How to Get to Machu Picchu from Aguas Calientes
Once in Aguas Calientes you can either take the bus up to the citadel ($24 USD) or make the hike along the train track and up the mountain (about 90 minutes). The first bus leaves at 5:30 am, and people will be lining up long before that. We got in line at 5:15 and were on probably the 10th bus but we were still up at Machu Picchu before 6 am (they let people in early). If you take the bus then there is really no hiking in the day at all, this is how thousands of out of shape people do it every day.
Something important to note is MOTION SICKNESS. The bus is winding around on a dirt road up to the mountain and you can’t see very much out the windows. I don’t get motion sickness at all really, and going up the mountain I started to feel a little queezy.
Trying to make the decision of if you should walk up to the citadel or take the bus? Here is my recommendation: If you’re not doing another mountain hike that day (MP Mountain or HP), the hike to MP from Aguas Calientes isn’t that bad. It’s 60-90 minutes of straight stairs, which can be a burden, but isn’t really that horrible. Most people who are hiking up to Machu Picchu leave around 4:30 am.
If you are hiking another mountain that day, I wouldn’t do the first hike, because HP/MPM hikes are BRUTAL. Huayna Picchu is 2 hours of steep and narrow hiking, and not something you want to be exhausted for.
How to Book Your Machu Picchu Ticket
If you aren’t booking through a hiking agency, you are going to want to book your entrance tickets to Machu Picchu far in advance (a few months) to be sure you will get access to the site. Only 2500 people are allowed into the site daily. TICKETS ARE NOT SOLD AT THE ENTRANCE TO MACHU PICCHU. The whole booking in advance thing goes double if you plan on hiking Huayna Picchu or Machu Picchu Mountain since only 400 people each are allowed to hike those. The Peruvian website which you book your ticket on is super confusing, and a bit of a pain to use.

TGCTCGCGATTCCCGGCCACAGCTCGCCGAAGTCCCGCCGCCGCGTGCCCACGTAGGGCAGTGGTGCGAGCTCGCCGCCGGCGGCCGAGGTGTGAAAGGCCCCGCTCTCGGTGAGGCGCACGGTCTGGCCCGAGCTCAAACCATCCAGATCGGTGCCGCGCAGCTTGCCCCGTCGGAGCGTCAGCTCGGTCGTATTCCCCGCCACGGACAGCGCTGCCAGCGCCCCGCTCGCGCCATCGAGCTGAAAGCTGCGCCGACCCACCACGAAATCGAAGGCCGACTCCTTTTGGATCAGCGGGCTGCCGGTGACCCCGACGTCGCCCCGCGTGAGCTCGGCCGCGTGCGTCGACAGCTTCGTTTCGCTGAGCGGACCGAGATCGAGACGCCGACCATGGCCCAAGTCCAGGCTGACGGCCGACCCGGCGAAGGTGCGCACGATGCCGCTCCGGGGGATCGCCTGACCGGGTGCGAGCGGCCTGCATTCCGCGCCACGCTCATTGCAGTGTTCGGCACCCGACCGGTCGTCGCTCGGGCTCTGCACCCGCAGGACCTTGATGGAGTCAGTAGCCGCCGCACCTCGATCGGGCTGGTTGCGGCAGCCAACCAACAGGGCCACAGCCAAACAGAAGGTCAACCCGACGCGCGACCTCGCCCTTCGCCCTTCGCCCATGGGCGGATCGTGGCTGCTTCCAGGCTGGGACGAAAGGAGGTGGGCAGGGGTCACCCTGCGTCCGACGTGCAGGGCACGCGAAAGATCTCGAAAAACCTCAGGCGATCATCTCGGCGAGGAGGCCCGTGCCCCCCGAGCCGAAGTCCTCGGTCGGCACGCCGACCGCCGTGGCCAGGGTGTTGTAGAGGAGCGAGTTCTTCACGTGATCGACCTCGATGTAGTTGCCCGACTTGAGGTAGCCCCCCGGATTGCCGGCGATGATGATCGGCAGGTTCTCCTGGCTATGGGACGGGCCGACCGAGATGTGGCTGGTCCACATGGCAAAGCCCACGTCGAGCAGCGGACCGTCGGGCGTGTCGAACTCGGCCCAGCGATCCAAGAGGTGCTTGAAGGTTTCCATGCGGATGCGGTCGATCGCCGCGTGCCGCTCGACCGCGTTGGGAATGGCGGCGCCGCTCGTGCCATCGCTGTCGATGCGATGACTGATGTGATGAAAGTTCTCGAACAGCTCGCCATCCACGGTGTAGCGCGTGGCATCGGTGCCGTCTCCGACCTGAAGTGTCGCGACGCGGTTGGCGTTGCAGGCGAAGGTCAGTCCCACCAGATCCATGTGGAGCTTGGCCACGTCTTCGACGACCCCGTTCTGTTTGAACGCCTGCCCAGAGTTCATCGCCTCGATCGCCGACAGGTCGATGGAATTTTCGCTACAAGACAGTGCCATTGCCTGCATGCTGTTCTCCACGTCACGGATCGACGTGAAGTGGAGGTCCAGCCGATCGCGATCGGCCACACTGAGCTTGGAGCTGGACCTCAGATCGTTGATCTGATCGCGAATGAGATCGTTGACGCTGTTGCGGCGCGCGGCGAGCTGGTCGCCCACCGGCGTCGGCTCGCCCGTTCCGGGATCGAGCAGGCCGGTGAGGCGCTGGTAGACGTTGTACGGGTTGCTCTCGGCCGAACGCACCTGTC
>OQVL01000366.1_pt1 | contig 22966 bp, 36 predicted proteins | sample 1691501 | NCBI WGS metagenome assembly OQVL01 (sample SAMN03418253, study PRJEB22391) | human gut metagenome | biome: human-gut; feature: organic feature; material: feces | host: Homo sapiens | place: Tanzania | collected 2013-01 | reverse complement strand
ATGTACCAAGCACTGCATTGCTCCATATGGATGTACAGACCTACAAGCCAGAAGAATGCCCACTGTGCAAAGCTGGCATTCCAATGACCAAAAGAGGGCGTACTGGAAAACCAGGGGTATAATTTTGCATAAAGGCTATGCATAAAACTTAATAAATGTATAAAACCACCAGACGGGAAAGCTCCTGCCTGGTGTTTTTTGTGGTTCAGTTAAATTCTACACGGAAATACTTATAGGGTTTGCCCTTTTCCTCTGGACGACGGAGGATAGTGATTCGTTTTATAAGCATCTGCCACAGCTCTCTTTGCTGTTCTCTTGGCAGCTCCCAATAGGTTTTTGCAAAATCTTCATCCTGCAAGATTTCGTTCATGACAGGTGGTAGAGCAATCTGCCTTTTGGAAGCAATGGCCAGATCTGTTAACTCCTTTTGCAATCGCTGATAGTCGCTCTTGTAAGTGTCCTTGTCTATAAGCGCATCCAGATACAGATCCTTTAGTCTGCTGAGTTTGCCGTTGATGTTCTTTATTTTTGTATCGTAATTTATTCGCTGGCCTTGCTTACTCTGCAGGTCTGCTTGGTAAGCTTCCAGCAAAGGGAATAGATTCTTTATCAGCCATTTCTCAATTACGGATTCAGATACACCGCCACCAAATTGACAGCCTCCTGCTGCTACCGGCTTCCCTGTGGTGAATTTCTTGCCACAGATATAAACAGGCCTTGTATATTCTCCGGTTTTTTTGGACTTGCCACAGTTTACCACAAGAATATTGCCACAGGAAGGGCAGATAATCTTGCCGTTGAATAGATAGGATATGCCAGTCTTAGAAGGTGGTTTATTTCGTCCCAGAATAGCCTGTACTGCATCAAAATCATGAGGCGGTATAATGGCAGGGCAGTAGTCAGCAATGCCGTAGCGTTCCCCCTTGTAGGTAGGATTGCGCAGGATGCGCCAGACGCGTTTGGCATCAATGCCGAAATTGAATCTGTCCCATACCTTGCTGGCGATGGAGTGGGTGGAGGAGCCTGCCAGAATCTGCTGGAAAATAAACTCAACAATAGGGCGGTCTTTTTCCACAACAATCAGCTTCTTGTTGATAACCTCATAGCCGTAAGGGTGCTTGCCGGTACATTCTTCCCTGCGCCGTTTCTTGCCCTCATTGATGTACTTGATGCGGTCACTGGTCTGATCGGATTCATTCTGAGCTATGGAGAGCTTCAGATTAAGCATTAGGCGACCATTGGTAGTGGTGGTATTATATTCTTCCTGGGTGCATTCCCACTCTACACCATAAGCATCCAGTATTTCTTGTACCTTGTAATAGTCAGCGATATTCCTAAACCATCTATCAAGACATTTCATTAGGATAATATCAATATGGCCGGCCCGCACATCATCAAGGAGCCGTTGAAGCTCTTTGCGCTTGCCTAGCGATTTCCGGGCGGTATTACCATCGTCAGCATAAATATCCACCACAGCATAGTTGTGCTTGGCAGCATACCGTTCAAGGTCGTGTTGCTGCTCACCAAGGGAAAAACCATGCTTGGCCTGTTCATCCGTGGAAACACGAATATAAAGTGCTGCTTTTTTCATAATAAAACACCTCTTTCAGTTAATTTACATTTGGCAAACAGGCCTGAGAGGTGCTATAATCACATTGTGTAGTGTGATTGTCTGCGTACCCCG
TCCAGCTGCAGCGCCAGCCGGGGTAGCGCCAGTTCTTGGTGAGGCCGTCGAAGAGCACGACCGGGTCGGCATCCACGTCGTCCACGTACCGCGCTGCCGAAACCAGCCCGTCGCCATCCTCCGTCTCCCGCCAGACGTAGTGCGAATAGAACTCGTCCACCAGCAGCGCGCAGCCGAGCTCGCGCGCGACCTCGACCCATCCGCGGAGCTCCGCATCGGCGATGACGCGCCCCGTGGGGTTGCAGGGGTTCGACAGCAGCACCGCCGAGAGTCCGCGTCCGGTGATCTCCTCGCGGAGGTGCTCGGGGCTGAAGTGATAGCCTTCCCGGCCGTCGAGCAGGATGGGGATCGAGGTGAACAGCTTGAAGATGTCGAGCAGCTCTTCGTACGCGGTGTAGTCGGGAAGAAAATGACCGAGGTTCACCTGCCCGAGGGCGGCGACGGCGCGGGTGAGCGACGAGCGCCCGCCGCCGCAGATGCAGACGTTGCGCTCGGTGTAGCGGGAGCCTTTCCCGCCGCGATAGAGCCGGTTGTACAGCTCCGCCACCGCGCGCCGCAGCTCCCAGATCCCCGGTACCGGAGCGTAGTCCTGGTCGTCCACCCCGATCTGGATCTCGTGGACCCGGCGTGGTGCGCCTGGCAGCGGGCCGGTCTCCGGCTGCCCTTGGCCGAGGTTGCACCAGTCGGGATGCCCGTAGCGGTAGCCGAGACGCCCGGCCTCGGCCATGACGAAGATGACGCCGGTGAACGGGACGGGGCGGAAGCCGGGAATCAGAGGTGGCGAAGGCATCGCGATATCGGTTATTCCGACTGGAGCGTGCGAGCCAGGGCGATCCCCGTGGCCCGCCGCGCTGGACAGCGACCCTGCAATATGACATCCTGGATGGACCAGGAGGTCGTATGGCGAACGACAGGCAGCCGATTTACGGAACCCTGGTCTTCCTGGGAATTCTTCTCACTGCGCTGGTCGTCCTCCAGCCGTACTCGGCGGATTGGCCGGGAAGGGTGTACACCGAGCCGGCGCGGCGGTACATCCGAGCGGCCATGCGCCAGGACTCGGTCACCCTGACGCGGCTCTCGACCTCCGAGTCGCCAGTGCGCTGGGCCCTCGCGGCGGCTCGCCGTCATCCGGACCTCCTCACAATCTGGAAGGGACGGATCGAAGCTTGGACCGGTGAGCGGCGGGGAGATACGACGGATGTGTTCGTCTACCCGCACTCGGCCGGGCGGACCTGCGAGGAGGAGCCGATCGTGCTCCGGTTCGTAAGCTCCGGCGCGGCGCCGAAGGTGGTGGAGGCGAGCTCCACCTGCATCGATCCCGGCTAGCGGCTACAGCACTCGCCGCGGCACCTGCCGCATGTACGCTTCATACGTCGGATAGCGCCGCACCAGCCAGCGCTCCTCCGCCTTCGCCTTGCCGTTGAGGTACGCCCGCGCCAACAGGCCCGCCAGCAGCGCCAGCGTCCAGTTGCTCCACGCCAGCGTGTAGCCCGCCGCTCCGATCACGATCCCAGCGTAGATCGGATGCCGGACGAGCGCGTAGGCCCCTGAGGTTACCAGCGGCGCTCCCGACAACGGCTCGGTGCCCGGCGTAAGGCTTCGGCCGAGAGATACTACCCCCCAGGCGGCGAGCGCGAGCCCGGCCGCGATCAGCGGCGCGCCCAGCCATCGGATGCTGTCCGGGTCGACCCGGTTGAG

Normally, I would never willingly send you to another site, but these guys did a fantastic way of explaining how to book and go through the process, so click this link when you go to buy your ticket and follow their booking instructions step by step…its the site that I used and the best way to get you through that process.
What you will need for your Day
- Water Bladder Backpack- honestly this was great not having to constantly take out a water bottle, this is the one I have
- No poles/walking sticks- they damage the site and will take them from you at the gate.
- Snackage- the only place to eat is right outside the park and is expensive, bring food in!!
- More water
- Wipes/tissues – toilet paper can be hard to come by in Peru, and the only bathroom is located outside of the park
- A small bag for your trash- there are no trashcans in the park!
What to Wear
The important thing to remember when it comes to what to wear in Machu Picchu (and travel in general) is LAYERS!!! Here is a list of all the layers you should wear when doing Machu Picchu.
- Athletic pants that are breathable
- T-shirt or tank
- Light pullover/ flannel
- Outer jacket
- Headband / hat (optional)
- Hiking boots
What to Expect
You’re gonna get dirty. Literally covered in dirt. Even if you are doing no hiking at all, you will come back from that mountain dusty. Also, as I mentioned earlier, there are no bathrooms within the park and nowhere to eat, so make sure you are prepared for this!! Also if you are packing snacks/need to throw something out, there are no trashcans in the park so keep in mind you will have to put it in your bag.
Also in parts of the park that require you to follow a path. These signs indicate a certain walkway is “one way” and are a bit confusing, but most of the day this didn’t matter. We disregarded the signs for most of the time, exploring around, but another time a guard got on to us and told us to turn around.
If you want a tour guide for your solo venture you can find one in the town or at the gates, just make sure they speak your language first!
Exploring in the ruins will only take a few hours, and the best time to go is in the early morning, as the lighting is stunning and not too hot, but the later in the day you go, the fewer people there will be.